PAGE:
Circe by Madeline Miller is another one of her amazing novelizations of the life of a famous (or infamous) character from Greek mythology. I had previously read The Song of Achilles, a heart-wrenching book about the most famous tragic gay love story of antiquity, that of Achilles and Patroclus (told mostly from the perspective of the latter). While The Song of Achilles can be described as a gay male equivalent of a “bodice ripper” (“jockstrap stretcher”?), featuring one of the most celebrated heroes of all time, Circe is about a less well-known and decidedly less well-regarded antihero. The genius of Miller is that she uses the protagonists of her books and their interactions with the Greek pantheon to depict mythological stories and legends as real events and occasions in the lives of her characters. Because her research is impeccable and her knowledge of the mythology is so vast, Miller is able to weave stories that readers have heard of together with others that we haven’t into a seamless, compelling whole that is educational, emotive and engaging.
All I remember knowing about Circe before reading Circe is that she was a sorceress (i.e. witch!) who turned Odysseus’ men into pigs after they landed on her island when they were sailing back from the Trojan War. She and Odysseus “hooked up” and this delayed his return to his long-suffering wife Penelope by several years. While all of that is known, Miller starts her story of Circe’s immortal life much earlier, informing us of her subject’s relationships to the more central gods of Greek mythology. Circe was the daughter of Helios, the Titan god of the Sun. The Titans, you may or may not remember, were the primordial gods who existed before the Olympians. They were led by Cronus (who had taken over by killing his father Uranus) and thus tried mightily to prevent the same thing happening to him by swallowing and imprisoning all the children he had with his fellow Titan, Rhea. However Rhea helped her favored son Zeus escape this fate and so it did come to pass that eventually Cronus’s son did usurp his father to become the King of the Gods and ruler of Olympus after the Olympians won a Great War with the Titans. The point of this background is to put Circe’s life in context; she was the daughter of a defeated Titan (Helios) and a sea nymph (Perses) who was always in the shadow of the now-ascendant Olympians and also her (evil) elder twin siblings Aeëtes and Pasiphaë. So although Circe grew up in godly dominions and in proximity to divinity she was only a demigod herself and even her godhood was of a secondary nature, since it was from a Titan, not an Olympian. In other words she was always perceived (and perceived herself) as an outsider.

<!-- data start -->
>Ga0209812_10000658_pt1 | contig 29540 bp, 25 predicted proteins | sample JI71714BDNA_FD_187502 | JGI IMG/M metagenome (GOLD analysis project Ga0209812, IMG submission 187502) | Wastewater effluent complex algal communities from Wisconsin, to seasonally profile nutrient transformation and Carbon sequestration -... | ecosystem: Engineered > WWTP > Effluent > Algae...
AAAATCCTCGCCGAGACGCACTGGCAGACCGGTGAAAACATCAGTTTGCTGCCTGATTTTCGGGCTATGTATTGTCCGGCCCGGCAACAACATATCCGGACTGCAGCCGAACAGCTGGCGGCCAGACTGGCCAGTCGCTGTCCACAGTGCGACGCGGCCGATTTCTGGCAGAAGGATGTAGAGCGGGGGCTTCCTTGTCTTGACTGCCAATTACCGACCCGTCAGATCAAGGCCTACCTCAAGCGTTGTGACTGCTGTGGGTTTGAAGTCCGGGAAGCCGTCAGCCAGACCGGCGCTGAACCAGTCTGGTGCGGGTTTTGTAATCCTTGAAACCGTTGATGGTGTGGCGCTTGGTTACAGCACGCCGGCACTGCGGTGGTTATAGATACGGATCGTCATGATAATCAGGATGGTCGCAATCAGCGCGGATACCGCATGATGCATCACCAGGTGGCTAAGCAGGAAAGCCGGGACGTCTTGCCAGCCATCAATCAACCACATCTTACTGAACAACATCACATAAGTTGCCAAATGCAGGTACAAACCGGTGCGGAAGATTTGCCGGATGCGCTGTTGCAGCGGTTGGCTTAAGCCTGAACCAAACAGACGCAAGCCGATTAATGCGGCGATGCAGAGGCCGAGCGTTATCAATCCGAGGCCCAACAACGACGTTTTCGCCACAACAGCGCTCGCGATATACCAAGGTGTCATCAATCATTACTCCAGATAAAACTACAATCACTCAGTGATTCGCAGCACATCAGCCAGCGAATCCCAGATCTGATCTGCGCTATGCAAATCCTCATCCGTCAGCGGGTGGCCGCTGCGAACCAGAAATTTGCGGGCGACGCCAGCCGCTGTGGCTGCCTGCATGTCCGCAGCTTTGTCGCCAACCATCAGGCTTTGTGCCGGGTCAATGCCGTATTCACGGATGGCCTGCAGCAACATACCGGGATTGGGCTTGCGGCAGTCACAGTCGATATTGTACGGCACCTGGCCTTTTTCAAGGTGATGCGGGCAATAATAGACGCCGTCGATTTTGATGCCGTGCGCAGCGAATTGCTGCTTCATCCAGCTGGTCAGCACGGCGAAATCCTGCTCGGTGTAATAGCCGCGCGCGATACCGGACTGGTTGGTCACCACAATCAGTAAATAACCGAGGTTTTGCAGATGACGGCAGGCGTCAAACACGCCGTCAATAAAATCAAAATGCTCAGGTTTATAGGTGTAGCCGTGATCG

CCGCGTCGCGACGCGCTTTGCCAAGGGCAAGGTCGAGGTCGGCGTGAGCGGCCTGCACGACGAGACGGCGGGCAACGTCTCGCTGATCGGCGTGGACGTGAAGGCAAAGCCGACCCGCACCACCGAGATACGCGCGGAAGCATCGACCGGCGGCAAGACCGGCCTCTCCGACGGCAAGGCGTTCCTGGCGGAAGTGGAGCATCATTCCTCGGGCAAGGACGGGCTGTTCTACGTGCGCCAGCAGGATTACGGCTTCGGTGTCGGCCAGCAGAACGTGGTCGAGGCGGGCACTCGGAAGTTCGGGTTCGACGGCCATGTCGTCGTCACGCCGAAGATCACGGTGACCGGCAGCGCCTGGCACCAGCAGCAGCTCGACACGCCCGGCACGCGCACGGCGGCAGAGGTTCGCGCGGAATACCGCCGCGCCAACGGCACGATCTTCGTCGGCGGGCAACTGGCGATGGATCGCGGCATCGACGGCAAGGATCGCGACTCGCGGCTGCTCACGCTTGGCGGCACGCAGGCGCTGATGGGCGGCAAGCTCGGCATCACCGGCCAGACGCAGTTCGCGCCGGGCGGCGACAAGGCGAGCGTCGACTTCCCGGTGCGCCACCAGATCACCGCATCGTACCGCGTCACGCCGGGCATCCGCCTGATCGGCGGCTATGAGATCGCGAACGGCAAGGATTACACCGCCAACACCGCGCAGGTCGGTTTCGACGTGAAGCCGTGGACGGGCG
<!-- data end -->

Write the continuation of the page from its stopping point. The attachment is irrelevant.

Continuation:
Early in her life, Circe discovers that she has powerful magical abilities through the use of herbs and incantations. Unfortunately, at a young age she uses these powers to break an important rule, by elevating a mere mortal she has a crush on to become a god (a status higher than she herself has) and turning a rival of hers into a horrible monster. When her bad behavior was revealed, an agreement was reached between Helios and Zeus to punish her by exiling her to a private, remote (but verdant) island for the rest of her very long life.
Miller provides us context and rationale for Circe’s actions, so the reader begins to understand why she does some of the objectively horrible things she does. We also learn more about her siblings, and they are most definitely even worse. Her sister Pasiphaë births the monstrous Minotaur of Crete (after having sex with her husband's prized bull and gets a dispensation from their father to let Circe be released from her island exile to act as her sister’s midwife). Her brother Aeëtes committed murderous atrocity after murderous atrocity to protect the Golden Fleece well before Jason and the Argonauts show up. I don’t think Miller excuses Circe’s bad actions, exactly, but we definitely learn Circe’s side of the story, especially in the most well-known tale involving her, namely that of her relationship with Odysseus and their son Telegonus.
Overall, the experience of reading Miller’s Circe is highly recommended for anyone who ever spent time in a library researching the various lives and family trees of the Greek and Roman gods. It’s an engrossing and enjoyable way to experience mythology.
Ultimately, if you have already read The Song of Achilles then Circe compares somewhat unfavorably with that masterpiece, but there’s very few books that don’t. (If you haven’t read The Song of Achilles yet, what are you waiting for, a sign from the gods? Get to it!) That said, Miller does as good a job as one can do with an antihero like Circe as protagonist. I can’t wait to read whatever story/tale/myth she decides to tell an entire book about next!
Author: Madeline Miller.
Length: 433 pages.
Publisher: Little, Brown and Company.
Date Published: April 04, 2018.
Date Read: July 29, 2021.
OVERALL GRADE: A- (3.67/4.0).